Magistrate: Bruce MacDonald, Federal Prosecutor: Mr. Lewis, Samaritans Attending: Sara Busey, Visitors: None
At the beginning of court, Magistrate MacDonald called the 15 criminal justice lawyers up front to explain his procedure: 15 shackled migrants would be brought in at a time to hear their rights, but only 5 at a time would come forward before the bench to personally answer questions.
After this, CJA Diana Costillo-Reina spoke at length about the difficulty of explaining to her cients the court procedure, the legal implications of signing a plea agreement, and pleading guilty to crossing illegally. She requested that the lawyers be allowed to give them the brochure produced by the Florence Project, written in Spanish. MacDonald said he would discuss this with the other magistrates. (I spoke with Diana after court and she said it is the Marshalls who object to the brochure on security grounds.)
There were more first time crossers among the 75 migrants (45) than re-entry ones (30). Three were excused and sent back to their home countries, probably because OS didn’t have interpreters in their language. All first time crossers received time served and the others a total of 1605 days in prison.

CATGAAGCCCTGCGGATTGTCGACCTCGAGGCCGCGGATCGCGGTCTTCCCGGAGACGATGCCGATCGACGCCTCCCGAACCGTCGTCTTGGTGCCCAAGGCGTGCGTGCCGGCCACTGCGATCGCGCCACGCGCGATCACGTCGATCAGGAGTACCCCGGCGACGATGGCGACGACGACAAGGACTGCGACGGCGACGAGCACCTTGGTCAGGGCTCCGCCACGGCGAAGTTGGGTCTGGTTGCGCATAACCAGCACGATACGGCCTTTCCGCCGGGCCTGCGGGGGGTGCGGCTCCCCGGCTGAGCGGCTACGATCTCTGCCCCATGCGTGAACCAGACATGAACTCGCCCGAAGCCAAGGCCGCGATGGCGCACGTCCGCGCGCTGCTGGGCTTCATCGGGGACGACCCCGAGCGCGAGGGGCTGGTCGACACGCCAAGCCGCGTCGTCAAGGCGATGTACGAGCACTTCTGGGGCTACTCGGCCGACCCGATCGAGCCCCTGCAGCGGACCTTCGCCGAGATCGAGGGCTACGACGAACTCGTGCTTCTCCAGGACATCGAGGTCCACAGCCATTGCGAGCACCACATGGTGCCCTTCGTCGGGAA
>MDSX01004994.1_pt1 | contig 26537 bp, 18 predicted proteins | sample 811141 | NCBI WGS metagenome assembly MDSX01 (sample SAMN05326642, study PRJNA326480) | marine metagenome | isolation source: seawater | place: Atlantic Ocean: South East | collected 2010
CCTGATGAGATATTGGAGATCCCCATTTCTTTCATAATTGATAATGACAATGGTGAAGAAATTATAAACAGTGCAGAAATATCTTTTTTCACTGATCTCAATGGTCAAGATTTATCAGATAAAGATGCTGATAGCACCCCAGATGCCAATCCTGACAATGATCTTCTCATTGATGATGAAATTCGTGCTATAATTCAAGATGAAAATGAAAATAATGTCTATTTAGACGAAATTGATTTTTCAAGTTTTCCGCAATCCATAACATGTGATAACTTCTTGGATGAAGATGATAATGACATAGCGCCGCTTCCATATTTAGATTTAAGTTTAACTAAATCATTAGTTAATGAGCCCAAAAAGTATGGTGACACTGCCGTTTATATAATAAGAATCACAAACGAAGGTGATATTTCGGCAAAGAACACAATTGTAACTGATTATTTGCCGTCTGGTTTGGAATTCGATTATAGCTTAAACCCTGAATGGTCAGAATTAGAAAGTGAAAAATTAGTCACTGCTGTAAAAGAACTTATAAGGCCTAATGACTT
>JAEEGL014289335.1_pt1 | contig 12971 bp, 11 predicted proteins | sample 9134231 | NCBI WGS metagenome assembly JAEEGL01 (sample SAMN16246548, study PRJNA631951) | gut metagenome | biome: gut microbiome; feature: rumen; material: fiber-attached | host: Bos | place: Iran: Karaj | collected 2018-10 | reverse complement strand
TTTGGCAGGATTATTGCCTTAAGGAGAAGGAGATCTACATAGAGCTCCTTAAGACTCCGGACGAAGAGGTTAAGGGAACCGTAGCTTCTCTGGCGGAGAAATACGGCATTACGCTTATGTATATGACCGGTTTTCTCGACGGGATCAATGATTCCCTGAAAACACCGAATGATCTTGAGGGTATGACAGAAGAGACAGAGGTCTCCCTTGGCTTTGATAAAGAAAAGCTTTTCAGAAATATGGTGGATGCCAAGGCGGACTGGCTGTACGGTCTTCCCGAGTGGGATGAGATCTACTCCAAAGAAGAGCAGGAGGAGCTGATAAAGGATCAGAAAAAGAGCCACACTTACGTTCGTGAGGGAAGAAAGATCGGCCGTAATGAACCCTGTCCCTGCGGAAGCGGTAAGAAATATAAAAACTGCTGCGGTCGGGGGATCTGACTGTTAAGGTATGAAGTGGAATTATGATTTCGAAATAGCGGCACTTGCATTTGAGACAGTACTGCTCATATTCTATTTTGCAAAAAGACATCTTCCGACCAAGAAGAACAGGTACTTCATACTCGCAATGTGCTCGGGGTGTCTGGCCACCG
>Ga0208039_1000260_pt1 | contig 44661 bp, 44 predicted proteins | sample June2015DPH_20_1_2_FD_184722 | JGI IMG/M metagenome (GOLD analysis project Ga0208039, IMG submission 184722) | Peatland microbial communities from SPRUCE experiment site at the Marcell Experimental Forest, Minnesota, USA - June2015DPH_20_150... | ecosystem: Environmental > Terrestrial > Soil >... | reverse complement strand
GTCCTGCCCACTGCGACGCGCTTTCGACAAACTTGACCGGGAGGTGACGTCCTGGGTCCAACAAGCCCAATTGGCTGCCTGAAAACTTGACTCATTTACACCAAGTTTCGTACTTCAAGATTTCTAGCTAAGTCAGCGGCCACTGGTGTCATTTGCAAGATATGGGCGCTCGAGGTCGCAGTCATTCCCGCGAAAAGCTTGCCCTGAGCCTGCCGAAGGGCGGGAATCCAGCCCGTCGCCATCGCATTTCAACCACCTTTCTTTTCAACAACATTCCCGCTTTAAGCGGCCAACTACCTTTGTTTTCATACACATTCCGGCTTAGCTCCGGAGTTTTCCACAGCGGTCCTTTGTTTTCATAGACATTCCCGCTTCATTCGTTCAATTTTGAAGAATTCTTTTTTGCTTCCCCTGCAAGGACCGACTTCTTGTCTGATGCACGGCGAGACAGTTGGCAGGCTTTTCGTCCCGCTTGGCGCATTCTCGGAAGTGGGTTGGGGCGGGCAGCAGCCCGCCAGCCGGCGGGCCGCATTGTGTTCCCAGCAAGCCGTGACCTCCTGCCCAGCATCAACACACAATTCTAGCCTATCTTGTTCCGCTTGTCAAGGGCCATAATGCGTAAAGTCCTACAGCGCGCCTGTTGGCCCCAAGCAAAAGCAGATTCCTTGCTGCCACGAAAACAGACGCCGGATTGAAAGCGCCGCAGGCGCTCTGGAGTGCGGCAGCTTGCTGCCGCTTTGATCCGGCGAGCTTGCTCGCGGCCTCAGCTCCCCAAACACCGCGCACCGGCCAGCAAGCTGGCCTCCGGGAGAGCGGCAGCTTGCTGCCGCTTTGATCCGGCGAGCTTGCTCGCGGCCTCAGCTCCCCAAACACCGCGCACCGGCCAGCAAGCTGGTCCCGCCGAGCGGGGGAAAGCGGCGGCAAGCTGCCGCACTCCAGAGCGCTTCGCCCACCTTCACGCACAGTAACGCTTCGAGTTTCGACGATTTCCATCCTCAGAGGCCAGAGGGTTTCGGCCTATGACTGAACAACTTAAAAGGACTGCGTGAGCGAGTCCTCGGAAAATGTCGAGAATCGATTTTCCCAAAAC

Most were apprehended within 1-2 days of crossing, although 10 were out in the desert from 5-7 days and one man for 10 days. None attempted illegal entry at a port.
No one reported a credible fear, but two lawyers said their clients expressed such but declined to pursue an asylum claim. One said he had never been asked about it by the Border Patrol.
MacDonald is very careful that defendants’ earphones are working. Strangely, not one migrant seemed confused or unable to understand the magistrate’s questions. Although MacDonald speaks clearly, at times I could not hear the lawyers. When I asked for earphones, the interpreter/earphone employee said, “No.” As long as I could hear the magistrate, that was enough. Diana Coseillo-Reina suggested I file a complaint with the Clerk of the Court as this is a public access issue.